Your family has been selected for a new reality show called "Education Around the World." You and your children are relocated within a week to a country very different from the United States — let's say China. To win the grand prize on the reality show, you must help your children succeed in the Chinese public school system. Before you leave the U.S., you barely learn survival Chinese and you've gotten the basic assistance to get your children registered in the Chinese school system. You don't know anything, however, about the Chinese educational system, and you are not sure what the expectations are for students or their parents, or how you will communicate with the teacher since he/she speaks very little English.
Once you have arrived and the school year begins, you are not able to understand the information that is sent home; your children are struggling to learn math, social studies, and science in Chinese with one hour of English support each day; and you don't know how you should communicate with the teacher or if the school has parent-teacher conferences. If the school does hold conferences, how does it work? Do you sign up for a time? Do you go there and wait for your turn? Do the teachers come visit the house? Or are parent-teacher conferences only held when there is a problem? And perhaps the most important question of all: if you want an English translator, how do you request one?
This example demonstrates what some of our ELL families might experience as they attempt to understand the U.S. educational system and such practices as parent-teacher conferences. The challenges of this situation could also be compounded if parents do not have very much education themselves and feel uncomfortable in an educational environment.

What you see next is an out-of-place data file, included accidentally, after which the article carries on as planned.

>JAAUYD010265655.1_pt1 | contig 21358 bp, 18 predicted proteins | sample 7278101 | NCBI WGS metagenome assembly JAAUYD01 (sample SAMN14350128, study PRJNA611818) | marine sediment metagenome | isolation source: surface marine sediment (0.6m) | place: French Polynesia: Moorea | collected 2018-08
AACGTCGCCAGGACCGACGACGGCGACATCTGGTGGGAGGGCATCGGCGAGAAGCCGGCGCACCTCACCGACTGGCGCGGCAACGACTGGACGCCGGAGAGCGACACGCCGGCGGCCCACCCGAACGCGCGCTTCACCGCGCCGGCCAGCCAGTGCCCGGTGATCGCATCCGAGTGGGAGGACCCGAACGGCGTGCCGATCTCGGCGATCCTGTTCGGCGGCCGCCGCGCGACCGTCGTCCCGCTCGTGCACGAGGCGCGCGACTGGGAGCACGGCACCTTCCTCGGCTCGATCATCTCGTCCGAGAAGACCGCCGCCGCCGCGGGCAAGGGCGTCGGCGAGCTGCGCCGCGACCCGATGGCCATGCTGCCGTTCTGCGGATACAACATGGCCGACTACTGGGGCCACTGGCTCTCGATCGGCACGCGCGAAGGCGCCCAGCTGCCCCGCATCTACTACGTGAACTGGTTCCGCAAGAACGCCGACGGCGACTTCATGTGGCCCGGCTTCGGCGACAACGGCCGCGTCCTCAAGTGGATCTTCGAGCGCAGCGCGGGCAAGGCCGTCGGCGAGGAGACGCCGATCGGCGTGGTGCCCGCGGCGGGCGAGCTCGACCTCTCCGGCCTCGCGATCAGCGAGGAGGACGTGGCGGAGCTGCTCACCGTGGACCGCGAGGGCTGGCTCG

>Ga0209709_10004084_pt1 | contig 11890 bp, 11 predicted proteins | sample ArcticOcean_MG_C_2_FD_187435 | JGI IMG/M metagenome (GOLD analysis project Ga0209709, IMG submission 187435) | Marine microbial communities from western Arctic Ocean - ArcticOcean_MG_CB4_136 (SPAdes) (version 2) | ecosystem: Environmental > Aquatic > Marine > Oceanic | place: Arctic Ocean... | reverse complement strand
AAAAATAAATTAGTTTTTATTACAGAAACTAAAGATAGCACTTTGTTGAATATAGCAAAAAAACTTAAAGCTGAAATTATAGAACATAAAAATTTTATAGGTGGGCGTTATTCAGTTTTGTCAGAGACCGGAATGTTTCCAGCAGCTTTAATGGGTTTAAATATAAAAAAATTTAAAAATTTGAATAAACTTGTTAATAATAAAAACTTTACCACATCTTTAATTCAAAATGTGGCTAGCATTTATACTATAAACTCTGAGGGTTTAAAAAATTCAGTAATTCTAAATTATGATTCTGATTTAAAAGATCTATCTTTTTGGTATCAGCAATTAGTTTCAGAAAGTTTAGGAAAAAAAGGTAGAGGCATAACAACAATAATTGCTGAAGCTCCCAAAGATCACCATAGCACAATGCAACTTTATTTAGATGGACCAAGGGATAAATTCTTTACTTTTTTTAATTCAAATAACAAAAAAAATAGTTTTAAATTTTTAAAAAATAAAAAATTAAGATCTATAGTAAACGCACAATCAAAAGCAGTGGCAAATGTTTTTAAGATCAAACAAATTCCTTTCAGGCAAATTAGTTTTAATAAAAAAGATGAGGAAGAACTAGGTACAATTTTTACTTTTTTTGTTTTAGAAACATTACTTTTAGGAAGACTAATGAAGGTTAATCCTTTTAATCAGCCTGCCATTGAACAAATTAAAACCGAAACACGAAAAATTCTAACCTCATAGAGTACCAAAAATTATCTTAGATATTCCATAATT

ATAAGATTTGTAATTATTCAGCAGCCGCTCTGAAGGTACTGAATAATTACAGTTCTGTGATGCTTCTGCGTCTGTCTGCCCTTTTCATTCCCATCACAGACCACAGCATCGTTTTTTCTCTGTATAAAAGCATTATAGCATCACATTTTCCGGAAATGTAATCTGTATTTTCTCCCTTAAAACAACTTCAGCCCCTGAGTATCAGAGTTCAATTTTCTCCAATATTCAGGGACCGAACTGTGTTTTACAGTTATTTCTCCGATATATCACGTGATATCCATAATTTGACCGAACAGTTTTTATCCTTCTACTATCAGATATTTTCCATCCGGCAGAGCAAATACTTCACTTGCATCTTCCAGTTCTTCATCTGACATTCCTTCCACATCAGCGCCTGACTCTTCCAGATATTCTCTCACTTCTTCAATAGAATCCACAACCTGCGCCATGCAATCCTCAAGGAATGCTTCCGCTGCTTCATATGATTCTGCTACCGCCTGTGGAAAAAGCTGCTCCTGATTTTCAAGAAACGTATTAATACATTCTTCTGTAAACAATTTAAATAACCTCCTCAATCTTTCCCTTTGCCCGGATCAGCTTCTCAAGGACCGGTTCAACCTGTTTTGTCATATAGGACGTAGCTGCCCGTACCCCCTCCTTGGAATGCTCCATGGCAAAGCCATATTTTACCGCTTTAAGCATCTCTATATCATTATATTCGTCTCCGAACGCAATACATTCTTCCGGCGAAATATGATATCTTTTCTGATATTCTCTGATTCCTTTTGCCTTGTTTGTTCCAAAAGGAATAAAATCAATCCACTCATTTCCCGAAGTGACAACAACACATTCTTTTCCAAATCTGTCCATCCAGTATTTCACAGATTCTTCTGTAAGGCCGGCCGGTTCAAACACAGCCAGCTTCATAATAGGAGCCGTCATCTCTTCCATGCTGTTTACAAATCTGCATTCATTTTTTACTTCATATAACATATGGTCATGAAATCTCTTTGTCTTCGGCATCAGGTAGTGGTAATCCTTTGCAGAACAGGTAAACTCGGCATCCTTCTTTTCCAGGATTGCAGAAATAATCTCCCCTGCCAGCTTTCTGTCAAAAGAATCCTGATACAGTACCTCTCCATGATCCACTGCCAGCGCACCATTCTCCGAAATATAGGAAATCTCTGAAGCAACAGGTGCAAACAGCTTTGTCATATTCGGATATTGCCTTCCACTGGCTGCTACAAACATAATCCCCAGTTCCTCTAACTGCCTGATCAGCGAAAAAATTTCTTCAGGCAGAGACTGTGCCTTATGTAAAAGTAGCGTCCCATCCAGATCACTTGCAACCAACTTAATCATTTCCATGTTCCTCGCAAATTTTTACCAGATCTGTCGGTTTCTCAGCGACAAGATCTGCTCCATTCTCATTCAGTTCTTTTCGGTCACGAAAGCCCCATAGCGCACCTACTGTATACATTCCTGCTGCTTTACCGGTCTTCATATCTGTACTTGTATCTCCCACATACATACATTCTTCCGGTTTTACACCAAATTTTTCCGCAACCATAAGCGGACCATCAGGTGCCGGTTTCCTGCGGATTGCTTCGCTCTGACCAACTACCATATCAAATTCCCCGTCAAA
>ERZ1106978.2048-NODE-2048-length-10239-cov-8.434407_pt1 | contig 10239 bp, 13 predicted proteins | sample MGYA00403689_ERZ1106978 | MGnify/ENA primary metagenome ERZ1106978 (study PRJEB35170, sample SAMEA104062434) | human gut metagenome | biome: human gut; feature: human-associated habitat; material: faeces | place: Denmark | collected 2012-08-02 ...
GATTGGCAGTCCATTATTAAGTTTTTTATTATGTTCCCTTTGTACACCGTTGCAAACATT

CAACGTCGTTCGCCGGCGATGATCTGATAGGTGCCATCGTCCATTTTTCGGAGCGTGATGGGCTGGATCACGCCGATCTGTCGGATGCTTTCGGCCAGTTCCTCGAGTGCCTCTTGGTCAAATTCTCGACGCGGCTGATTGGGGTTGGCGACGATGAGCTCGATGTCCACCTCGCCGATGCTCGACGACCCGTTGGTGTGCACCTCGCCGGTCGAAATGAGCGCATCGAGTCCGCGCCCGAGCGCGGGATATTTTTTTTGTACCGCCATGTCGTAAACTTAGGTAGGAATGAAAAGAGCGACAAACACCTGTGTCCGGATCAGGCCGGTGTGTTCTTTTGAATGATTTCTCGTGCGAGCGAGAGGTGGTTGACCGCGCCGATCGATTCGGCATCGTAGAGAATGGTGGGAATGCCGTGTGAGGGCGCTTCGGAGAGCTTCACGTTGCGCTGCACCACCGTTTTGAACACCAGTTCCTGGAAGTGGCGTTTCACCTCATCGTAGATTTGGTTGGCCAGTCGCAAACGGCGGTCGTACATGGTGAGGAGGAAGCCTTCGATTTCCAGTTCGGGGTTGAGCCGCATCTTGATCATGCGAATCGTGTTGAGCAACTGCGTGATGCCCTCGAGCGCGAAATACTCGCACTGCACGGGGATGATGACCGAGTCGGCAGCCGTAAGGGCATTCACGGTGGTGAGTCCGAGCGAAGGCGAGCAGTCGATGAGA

In addition, parents may come from a culture where it is either insulting to a teacher to ask for student progress information. Alternatively, the expectation may be that the children have been sent to the teacher to learn and if the teacher is asking for a parent's help, then there must be something wrong with the teacher. You can see how many bridges must be crossed in order to offer the kind of outreach and support parents may need to fully benefit from parent-teacher conferences.
Teacher tips for parent-teacher conferences with bilingual families
Before the conference
Encourage parent attendance
To prepare for a successful conference night, see the Bright Ideas article on encouraging bilingual family involvement, which includes ideas on bilingual invitations, childcare, and other steps you can take to encourage parent attendance.
Make personal contact
After sending the conference invitations home, call the parents or greet the families at school and ask them if they will be able to meet with you.
Make an appointment with the parents
Take a tip from sales people: give parents an appointment time. When you offer the appointment time, ask the parent if they will be able to come at that time or to suggest a time that is more convenient for them. Then describe the parent-teacher conference and what they should expect.
Give parents a reminder call
Another tip from sales people: The day before the conference, make a reminder call. Be aware that families may have children in other grades or in other schools, and do your best to coordinate with all staff involved on the appointment times for the family. If possible, be flexible if a family can't make the appointment on conference day, and arrange to meet the family on another day after school.